Class D consists of official rituals and instructions.
    Class E was everything else.

    The Books
    Class A material has a prime directive from Liber Al: III, 47.
    This book shall be translated into all tongues: but always with the original in the writing of the Beast; for in the chance shape of the letters and their position to one another: in these are mysteries that no Beast shall divine.

    Liber AL vel Legis is the foundational text for Thelema. It is the only Holy Book that Aleister Crowley claimed to have had no part in the authorship of.

    Class A

    Liber I: Liber B Vel Magi Sub Figurâ 1

    Liber VII: Liber Liberi Vel Lapidus Lazuli, Adumbratio Kabbalæ Ægyptiorum Sub Figurâ VII

    Liber X: Liber Porta Lucis Sub Figureâ X

    Liber XXVII: Liber Trigrammaton Sub Figurâ XXVII

    Liber LXV: Liber Cordis Cincti Serpente Sub Figurâ XXVII

    Liber LXVI: Liber Stellæ Rubeæ Sub Figurâ LXVI

    Liber XC: Liber Tzaddi Vel Hamus Hermeticus Sub Figurâ XC

    Liber CLVI: Liber Cheth Vel Vallum Abiegni Sub Figurâ XC

    Liber CCXX: Liber Al Vel Legis Sub Figurâ CCXX

    Liber XXXI: Liber Al(Liber Legis), The Book of the Law

    Liber CCXXXI: Liber Arcanorum ιων ATU ν TAHUTI Quas Vidit Asar In Amennti Sub Figurâ CCXXXI Liber Carcerorum ιων Qliphoth cum suis Geniis

    Liber CCCLXX: Liber A'ash Vel Capricoroni Pneumatici Sub Figuræ CCCLXX

    Liber CD: Libe Tau Vel Kabbalæ Trium Literarum Sub Figuræ CD

    Liber DCCCXII: Vel Ararita Sub Figuræ DLXX

    Class A-B

    Liber CCCCXVIII: Liber XXX Ærum Vel Saeculi, Being of the Angels of the Thirty Aethyrs the Vision and the Voice.

    Liber CDXV: Opes Lutetianum

    Class A-B


    Class D

    Liber LXI: Liber Causae

    Notes on the List
    Liber I originally was a Class B document, but was changed to Class A in 1913.

    Liber LXI was originally Class A, then changed to Class B, then changed to Class D.

    Liber CCXX and Liber XXXI are essentially the same. The latter is the handwritten original. The reason for the two documents comes from Liber Al: III, 74, which states Paste the sheets from left to right and from top to bottom: then behold!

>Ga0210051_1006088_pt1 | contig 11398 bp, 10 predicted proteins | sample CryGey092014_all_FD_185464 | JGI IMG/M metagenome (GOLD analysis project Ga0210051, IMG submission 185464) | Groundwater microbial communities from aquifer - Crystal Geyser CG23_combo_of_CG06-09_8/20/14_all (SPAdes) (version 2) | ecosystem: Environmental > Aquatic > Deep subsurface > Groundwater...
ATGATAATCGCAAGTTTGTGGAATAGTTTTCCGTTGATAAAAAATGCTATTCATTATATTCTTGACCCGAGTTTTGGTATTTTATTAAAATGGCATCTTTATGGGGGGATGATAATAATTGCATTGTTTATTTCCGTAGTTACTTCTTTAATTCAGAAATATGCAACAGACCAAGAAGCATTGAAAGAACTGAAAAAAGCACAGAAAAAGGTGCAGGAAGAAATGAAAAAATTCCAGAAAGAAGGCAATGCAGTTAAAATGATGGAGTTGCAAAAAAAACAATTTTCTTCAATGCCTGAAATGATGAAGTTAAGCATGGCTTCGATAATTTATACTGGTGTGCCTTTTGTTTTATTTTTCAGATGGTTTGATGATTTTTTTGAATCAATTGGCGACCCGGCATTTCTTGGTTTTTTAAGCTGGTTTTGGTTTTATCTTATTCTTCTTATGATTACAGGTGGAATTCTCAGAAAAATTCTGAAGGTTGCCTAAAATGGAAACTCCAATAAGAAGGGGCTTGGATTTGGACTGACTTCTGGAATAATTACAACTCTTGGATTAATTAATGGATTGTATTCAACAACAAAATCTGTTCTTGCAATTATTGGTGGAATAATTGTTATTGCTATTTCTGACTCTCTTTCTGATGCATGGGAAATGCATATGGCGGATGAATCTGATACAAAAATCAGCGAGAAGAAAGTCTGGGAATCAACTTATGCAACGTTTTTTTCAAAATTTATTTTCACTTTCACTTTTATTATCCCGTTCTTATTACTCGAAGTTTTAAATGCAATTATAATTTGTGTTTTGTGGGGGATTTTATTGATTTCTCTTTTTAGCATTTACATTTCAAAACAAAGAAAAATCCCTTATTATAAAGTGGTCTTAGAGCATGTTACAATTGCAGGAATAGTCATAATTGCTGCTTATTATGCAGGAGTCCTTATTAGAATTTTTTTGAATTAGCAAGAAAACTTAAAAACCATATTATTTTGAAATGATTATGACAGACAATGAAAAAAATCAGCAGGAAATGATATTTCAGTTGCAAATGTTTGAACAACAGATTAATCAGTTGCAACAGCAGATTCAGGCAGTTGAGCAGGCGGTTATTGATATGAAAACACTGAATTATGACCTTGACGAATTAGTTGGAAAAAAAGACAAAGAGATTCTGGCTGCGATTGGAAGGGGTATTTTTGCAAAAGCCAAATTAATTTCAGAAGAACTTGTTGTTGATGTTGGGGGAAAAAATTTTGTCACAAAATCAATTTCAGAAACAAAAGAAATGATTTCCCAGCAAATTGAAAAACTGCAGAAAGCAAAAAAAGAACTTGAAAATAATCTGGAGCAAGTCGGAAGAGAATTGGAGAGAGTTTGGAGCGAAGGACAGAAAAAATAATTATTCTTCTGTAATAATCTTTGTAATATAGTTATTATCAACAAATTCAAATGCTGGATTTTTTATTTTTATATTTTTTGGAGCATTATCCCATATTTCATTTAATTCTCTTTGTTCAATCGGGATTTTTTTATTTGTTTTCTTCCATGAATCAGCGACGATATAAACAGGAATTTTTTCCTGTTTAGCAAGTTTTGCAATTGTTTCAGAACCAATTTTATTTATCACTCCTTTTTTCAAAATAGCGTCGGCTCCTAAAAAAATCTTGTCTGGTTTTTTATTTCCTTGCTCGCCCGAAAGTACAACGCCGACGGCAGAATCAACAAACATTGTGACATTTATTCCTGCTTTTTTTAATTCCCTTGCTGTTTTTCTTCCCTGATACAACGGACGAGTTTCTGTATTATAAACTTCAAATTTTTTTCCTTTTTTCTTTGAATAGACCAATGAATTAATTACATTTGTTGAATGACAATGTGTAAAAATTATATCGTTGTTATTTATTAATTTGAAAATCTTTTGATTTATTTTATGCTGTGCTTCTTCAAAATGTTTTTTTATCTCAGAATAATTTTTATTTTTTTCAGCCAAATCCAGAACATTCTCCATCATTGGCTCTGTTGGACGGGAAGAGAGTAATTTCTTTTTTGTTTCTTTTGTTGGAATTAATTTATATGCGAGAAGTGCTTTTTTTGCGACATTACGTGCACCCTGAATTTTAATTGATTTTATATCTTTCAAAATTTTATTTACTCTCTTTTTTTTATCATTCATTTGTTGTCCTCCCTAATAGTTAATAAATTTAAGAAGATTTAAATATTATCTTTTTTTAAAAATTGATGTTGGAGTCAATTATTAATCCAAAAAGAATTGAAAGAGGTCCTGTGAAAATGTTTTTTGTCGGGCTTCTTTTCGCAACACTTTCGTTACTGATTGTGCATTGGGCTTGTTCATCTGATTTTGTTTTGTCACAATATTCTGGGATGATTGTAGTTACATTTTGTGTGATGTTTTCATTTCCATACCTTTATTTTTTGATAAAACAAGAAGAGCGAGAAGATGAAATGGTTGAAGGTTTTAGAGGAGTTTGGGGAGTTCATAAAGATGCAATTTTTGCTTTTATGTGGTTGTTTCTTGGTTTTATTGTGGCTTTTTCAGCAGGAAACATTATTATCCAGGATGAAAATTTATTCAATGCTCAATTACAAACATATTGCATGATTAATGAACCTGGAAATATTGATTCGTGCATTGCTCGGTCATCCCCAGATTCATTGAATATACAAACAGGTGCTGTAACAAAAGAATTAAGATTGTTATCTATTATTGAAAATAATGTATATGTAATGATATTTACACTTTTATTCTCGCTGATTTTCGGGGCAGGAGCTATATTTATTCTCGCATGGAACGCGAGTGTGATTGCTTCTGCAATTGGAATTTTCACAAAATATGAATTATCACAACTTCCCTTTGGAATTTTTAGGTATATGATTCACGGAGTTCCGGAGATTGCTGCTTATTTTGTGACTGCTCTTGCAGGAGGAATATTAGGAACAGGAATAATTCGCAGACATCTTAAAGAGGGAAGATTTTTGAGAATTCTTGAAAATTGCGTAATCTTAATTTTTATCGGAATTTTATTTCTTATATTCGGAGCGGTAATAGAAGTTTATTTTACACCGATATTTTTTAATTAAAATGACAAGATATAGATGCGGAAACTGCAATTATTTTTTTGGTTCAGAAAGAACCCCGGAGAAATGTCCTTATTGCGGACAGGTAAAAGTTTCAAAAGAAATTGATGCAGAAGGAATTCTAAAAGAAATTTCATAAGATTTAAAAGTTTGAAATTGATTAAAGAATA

Liber CCCCXVIII has instructions in Aethyr 8 and 18 which are to be regarded as Class D. As it is a diary, it more properly belongs in Class B, except for the parts that the Angels dictated. Parts which are not consistently and clearly demarcated.

    Liber DCXV, more commonly known as The Paris Working is a magickal diary. The Class A material is so intertwined that segregating them apart is extremely difficult.

    Liber DCCCCLXIII is Class A for the introduction only. The rest of the text is Class B.

    The Stèlle of Revealing is not part of the Holy Books, despite it being a part of the Gnostic Mass (Liber XV) that is performed by Thelemites as part of their sacred rituals.

    The Comment of Ankh F N Khonsu is sometimes considered to be part of Liber Al vel Legis. At other times, it is considered to be a different document. In either instance, it has been understood by some to mean that no discussion of any of the Holy Books may take place.

    Reference Texts
    The Holy Books of Θελημα
    Crowley, Aleister
    York Beach, ME: Samuel Weiser, INC; Ordo Templi Orientis: 1983

    Commentaries on the Holy Books and other Papers
    The Equinox Volume IV number 1
    Crowley, Aleister
    Blavatsky, H P
    Fuller, J F C
    Jones, Charles Stansfeld
    York Beach, ME: Samuel Weiser, INC: Ordo Templi Orientis: 1996

Share This Page